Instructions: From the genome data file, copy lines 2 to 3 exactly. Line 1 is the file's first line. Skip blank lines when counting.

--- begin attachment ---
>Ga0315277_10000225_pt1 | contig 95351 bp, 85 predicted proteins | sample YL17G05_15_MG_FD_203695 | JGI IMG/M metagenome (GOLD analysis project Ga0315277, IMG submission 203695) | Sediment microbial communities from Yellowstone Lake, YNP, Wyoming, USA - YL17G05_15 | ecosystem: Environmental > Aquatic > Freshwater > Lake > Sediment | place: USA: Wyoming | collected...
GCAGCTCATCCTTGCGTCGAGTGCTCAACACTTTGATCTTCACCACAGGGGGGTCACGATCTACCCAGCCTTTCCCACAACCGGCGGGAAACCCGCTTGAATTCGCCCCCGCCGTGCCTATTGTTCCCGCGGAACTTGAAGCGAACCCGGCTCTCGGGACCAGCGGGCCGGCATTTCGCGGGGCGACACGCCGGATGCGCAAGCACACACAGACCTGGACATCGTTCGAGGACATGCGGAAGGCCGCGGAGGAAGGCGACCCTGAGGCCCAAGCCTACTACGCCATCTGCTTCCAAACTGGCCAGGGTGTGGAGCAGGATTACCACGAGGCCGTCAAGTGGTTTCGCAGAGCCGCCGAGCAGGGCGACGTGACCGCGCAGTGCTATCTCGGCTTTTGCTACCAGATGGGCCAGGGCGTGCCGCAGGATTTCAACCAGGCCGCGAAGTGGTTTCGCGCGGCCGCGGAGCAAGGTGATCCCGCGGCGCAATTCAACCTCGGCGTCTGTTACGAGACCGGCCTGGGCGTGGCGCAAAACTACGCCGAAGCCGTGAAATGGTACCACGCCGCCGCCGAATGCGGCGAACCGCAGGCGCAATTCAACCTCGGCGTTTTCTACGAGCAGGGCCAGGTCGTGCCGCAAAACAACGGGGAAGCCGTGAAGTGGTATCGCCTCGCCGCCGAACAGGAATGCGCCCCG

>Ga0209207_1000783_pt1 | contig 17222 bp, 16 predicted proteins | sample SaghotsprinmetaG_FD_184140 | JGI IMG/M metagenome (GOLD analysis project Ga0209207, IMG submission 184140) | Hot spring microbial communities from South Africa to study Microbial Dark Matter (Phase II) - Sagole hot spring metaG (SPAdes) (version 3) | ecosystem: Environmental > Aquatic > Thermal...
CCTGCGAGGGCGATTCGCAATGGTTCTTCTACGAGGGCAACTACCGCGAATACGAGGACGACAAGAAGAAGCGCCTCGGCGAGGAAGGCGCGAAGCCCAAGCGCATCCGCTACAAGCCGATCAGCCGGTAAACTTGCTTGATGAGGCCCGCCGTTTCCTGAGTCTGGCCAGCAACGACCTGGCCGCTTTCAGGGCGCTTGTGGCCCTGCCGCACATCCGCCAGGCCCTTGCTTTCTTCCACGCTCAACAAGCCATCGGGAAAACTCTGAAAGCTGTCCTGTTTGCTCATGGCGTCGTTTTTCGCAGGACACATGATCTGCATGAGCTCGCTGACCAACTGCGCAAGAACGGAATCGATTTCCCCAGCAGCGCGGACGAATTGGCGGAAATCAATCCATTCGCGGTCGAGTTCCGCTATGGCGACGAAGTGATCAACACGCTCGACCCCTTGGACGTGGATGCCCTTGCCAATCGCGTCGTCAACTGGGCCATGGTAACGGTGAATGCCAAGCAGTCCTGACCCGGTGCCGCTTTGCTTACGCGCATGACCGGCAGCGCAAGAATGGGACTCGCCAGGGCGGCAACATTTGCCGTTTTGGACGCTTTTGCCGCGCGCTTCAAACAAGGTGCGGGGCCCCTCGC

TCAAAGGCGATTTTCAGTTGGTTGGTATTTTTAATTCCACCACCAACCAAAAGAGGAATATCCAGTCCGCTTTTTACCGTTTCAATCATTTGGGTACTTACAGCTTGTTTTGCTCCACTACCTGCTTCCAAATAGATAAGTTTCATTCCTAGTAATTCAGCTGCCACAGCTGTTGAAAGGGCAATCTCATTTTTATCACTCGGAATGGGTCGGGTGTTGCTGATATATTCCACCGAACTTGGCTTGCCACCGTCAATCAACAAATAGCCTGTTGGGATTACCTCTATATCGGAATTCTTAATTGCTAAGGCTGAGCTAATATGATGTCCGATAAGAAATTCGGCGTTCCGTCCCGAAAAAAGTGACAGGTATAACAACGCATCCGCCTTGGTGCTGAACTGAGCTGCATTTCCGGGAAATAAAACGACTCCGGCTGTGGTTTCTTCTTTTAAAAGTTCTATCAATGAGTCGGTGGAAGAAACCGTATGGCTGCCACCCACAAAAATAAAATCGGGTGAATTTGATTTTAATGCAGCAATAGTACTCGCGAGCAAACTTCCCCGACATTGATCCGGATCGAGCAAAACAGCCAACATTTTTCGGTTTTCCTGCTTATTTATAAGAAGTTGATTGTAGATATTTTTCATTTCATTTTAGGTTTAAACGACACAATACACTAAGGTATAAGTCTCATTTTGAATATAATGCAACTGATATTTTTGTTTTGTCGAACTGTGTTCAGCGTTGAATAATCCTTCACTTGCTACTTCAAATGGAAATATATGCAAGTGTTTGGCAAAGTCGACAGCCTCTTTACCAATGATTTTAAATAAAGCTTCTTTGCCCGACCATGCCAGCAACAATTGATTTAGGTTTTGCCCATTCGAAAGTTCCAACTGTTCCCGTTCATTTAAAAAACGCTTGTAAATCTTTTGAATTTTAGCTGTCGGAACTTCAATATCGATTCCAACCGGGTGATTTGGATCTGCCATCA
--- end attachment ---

GCAGCTCATCCTTGCGTCGAGTGCTCAACACTTTGATCTTCACCACAGGGGGGTCACGATCTACCCAGCCTTTCCCACAACCGGCGGGAAACCCGCTTGAATTCGCCCCCGCCGTGCCTATTGTTCCCGCGGAACTTGAAGCGAACCCGGCTCTCGGGACCAGCGGGCCGGCATTTCGCGGGGCGACACGCCGGATGCGCAAGCACACACAGACCTGGACATCGTTCGAGGACATGCGGAAGGCCGCGGAGGAAGGCGACCCTGAGGCCCAAGCCTACTACGCCATCTGCTTCCAAACTGGCCAGGGTGTGGAGCAGGATTACCACGAGGCCGTCAAGTGGTTTCGCAGAGCCGCCGAGCAGGGCGACGTGACCGCGCAGTGCTATCTCGGCTTTTGCTACCAGATGGGCCAGGGCGTGCCGCAGGATTTCAACCAGGCCGCGAAGTGGTTTCGCGCGGCCGCGGAGCAAGGTGATCCCGCGGCGCAATTCAACCTCGGCGTCTGTTACGAGACCGGCCTGGGCGTGGCGCAAAACTACGCCGAAGCCGTGAAATGGTACCACGCCGCCGCCGAATGCGGCGAACCGCAGGCGCAATTCAACCTCGGCGTTTTCTACGAGCAGGGCCAGGTCGTGCCGCAAAACAACGGGGAAGCCGTGAAGTGGTATCGCCTCGCCGCCGAACAGGAATGCGCCCCG

>Ga0209207_1000783_pt1 | contig 17222 bp, 16 predicted proteins | sample SaghotsprinmetaG_FD_184140 | JGI IMG/M metagenome (GOLD analysis project Ga0209207, IMG submission 184140) | Hot spring microbial communities from South Africa to study Microbial Dark Matter (Phase II) - Sagole hot spring metaG (SPAdes) (version 3) | ecosystem: Environmental > Aquatic > Thermal...